While they aren't surprised a food establishment could have mice – especially one inside a TTC station – they're shocked at how employees handled the complaint. Machnikowski said an employee "gave him a blank stare," removed the tray of cheese rolls and continued selling bread from the same display case without cleaning the area.
The students began warning customers, showing them the photo of the rodent. A manager asked them to leave. "He was just saying, `It's a subway system, there are mice. So what?'" Machnikowski said.
Store officials could not be reached for comment, and employees refused to speak with reporters.
According to the bakery's DineSafe history, the establishment received a conditional pass in August 2008 for two infractions and was given a full pass two days later.
The complaint prompted a new investigation and on Monday, the bakery was given a conditional pass for five infractions, including failure to protect food from contamination and failure to provide adequate pest control, the latter given a severity rating of "significant."
Jim Chan, the city's public food safety manager, said investigators found no indication of an "active infestation," but old droppings were found on the floor. He said the bakery operator was "lectured" and it will be reinspected within 48 hours.
But Machnikowski feels the TTC should be more active in ensuring its food establishments are safe.
Pizza place closed after dead rats found, Toronto Star, Dec 23 2009.
A popular downtown Toronto pizza place has been closed for a rat infestation and dirty conditions after twice being hit with warnings earlier this year.
Cora Pizza, located on Spadina Ave. at Harbord St., is a late-night favourite among University of Toronto students. It was closed Monday by health inspectors for a litany of problems, including a "crucial" failure to protect food from contamination.
Toronto Public Health described a "number of dead rats and fresh droppings" at Cora, which has been in business since 1984.
Its run-ins with health inspectors date to March 20, when Cora was cited for rodents, dirty food surfaces, unsanitary conditions and staff who didn't wash their hands.
It passed a reinspection three days later, then fell back to a conditional pass on June 9 for the same reasons. Cora got its green pass back on June 12, then failed with 16 infractions on Dec. 21. The closure order included a summons and declaration of a health hazard because of "gross unsanitary conditions."
A new inspection is scheduled for Wednesday and the owner has promised Cora will reopen.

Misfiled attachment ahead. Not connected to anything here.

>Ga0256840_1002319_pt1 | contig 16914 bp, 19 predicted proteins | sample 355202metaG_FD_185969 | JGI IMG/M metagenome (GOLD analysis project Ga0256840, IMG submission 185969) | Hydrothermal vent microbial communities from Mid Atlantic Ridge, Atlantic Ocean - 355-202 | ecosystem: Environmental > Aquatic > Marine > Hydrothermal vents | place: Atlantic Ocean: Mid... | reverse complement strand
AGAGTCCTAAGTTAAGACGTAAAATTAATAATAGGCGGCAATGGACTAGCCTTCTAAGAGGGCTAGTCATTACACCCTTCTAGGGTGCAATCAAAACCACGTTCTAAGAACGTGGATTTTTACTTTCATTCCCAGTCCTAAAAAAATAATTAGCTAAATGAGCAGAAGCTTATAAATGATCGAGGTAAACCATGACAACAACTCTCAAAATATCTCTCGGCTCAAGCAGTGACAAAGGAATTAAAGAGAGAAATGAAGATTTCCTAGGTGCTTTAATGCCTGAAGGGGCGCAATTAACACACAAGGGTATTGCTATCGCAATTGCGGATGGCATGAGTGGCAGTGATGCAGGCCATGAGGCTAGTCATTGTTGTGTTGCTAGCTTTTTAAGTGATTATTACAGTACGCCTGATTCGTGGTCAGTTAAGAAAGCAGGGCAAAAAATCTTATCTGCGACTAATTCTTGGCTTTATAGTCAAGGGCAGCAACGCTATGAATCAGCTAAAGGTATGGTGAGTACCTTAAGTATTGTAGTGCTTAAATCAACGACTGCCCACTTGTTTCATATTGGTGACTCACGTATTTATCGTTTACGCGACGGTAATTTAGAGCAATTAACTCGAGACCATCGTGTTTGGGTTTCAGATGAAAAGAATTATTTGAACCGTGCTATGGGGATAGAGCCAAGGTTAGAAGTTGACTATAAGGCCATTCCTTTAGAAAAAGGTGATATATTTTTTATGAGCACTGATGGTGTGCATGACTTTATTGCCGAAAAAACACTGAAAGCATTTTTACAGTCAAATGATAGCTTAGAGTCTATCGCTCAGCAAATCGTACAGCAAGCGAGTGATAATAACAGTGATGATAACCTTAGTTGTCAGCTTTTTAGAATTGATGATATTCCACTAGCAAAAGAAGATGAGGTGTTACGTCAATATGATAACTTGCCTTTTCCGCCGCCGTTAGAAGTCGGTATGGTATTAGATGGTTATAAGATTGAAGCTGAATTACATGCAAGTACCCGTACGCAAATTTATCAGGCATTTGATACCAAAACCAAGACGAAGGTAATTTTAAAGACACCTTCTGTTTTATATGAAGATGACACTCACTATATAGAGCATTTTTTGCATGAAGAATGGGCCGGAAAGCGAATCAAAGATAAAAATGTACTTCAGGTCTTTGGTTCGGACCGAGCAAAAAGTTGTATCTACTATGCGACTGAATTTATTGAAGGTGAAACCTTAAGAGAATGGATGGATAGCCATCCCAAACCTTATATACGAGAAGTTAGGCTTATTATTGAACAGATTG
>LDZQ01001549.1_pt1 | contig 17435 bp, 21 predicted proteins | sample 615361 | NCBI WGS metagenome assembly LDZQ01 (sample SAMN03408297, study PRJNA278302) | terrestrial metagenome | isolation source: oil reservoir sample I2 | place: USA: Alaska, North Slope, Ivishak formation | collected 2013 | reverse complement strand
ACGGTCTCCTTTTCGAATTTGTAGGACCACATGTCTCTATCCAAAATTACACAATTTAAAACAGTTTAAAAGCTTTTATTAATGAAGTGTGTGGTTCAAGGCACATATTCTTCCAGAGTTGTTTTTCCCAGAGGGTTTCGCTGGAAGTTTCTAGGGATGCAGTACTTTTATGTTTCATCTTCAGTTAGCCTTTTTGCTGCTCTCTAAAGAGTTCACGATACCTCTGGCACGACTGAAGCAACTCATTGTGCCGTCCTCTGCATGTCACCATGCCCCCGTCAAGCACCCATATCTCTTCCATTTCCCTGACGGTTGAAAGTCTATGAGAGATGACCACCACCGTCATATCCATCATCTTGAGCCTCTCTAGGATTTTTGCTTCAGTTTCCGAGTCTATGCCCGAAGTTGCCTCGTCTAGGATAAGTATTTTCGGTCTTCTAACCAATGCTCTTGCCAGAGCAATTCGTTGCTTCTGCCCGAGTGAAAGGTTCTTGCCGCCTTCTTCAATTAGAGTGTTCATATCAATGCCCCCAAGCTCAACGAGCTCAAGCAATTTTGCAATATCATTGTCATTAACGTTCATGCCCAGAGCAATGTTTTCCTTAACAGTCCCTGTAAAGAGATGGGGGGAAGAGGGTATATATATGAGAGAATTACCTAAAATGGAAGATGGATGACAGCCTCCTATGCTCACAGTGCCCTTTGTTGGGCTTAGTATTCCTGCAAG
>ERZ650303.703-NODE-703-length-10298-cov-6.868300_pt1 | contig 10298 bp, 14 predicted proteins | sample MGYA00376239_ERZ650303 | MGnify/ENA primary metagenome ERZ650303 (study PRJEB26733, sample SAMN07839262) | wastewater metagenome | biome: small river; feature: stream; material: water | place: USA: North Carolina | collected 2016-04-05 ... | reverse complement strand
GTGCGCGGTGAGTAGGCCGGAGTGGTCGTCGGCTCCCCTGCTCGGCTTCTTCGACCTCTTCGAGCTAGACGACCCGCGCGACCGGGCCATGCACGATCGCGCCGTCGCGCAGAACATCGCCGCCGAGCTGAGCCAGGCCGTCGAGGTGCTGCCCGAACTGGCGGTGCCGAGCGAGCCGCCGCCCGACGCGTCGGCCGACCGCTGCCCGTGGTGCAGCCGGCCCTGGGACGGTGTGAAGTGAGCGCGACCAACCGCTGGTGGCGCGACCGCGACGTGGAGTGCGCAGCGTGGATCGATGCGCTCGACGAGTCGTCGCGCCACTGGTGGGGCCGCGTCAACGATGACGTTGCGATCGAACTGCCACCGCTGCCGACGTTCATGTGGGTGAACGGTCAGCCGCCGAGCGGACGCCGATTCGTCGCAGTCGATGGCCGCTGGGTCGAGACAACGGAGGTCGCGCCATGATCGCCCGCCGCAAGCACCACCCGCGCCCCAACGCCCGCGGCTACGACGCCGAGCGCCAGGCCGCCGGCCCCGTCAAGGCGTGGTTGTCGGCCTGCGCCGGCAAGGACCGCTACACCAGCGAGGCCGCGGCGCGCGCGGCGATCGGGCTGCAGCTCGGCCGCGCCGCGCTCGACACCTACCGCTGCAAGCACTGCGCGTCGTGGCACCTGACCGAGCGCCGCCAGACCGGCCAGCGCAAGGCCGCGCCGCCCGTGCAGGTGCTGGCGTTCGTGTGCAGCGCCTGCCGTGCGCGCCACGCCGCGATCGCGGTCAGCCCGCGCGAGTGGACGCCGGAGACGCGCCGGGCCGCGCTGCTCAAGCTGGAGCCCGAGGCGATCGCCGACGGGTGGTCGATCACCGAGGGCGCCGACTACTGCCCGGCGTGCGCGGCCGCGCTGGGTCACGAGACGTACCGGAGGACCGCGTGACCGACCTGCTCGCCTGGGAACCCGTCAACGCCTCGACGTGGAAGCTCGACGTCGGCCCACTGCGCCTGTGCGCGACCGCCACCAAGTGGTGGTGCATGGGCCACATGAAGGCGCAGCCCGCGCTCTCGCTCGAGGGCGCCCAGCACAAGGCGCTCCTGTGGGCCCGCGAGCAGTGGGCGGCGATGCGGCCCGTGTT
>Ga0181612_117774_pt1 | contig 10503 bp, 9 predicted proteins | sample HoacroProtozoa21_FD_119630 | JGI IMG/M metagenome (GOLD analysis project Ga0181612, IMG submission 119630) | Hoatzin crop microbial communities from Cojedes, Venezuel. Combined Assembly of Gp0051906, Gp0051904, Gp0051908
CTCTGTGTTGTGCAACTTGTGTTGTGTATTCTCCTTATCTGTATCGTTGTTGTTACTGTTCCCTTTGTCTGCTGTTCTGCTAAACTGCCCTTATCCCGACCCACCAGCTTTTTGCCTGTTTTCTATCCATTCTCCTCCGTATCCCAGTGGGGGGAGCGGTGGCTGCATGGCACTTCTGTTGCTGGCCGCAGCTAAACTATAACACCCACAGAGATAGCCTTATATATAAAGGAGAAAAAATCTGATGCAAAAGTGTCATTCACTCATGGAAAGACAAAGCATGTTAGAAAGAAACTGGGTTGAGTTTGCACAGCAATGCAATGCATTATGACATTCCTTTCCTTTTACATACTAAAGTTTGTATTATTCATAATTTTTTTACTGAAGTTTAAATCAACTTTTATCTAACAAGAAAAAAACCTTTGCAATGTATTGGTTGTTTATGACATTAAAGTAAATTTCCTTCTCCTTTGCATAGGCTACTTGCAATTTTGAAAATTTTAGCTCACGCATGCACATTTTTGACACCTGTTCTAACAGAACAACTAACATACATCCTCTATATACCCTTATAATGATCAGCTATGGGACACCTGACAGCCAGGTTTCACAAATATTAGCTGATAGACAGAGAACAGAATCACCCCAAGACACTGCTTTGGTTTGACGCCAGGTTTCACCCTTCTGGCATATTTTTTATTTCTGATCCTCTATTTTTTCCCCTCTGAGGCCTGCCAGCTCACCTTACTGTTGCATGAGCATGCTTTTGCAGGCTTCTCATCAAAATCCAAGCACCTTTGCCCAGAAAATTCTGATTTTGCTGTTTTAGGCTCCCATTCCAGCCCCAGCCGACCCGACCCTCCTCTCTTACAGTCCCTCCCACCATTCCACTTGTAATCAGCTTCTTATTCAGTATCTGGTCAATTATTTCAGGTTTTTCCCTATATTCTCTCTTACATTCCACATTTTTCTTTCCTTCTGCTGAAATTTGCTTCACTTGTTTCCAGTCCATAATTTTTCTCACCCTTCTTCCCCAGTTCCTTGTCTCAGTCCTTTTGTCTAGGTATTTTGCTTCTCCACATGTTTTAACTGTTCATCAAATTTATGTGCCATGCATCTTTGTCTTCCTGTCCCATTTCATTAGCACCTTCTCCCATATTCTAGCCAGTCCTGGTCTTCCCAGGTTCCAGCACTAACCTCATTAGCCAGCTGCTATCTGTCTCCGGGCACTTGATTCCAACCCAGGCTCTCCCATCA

Editorial - That Climate Change E-Mail, NYT, Dec 5 2009.
The theft of thousands of private e-mail messages and files from computer servers at a leading British climate research center has been a political windfall for skeptics who claim the documents prove that mainstream scientists have conspired to overstate the case for human influence on climate change.
They are using the e-mail to blast the Obama administration’s climate policies. And they clearly hope that the e-mail will undermine negotiations for a new climate change treaty that begin in Copenhagen this week.
No one should be misled by all the noise. The e-mail messages represent years’ worth of exchanges among prominent American and British climatologists. Some are mean-spirited, others intemperate. But they don’t change the underlying scientific facts about climate change.
One describes climate skeptics as “idiots,” another describes papers written by climate contrarians as “garbage” and “fraud.” Still another suggests that the United Nations’ Intergovernmental Panel on Climate Change, whose 2007 report concluded that humans were the dominant force behind global warming, should pay no attention to contrarian opinions.
Another quotes an exasperated Phil Jones — director of the climate center at the University of East Anglia, from which the e-mail was stolen — as expressing the hope that climate change would occur “regardless of the consequences” so “the science could be proved right.”
However, most of the e-mail messages — judging by those that have seen the light of day — appear to deal with the painstaking and difficult task of reconstructing historical temperatures, and the problems scientists encounter along the way. Despite what the skeptics say, they demonstrate just how rigorously scientists have worked to figure out whether global warming is real and the true role that human activities play.
The controversy isn’t over. James Inhofe, the Senate’s leading skeptic, has asked for an inquiry into what some are calling “Climategate.” And on Friday, Rajendra Pachauri, chairman of the United Nations’ intergovernmental panel, announced that he would conduct his own investigation.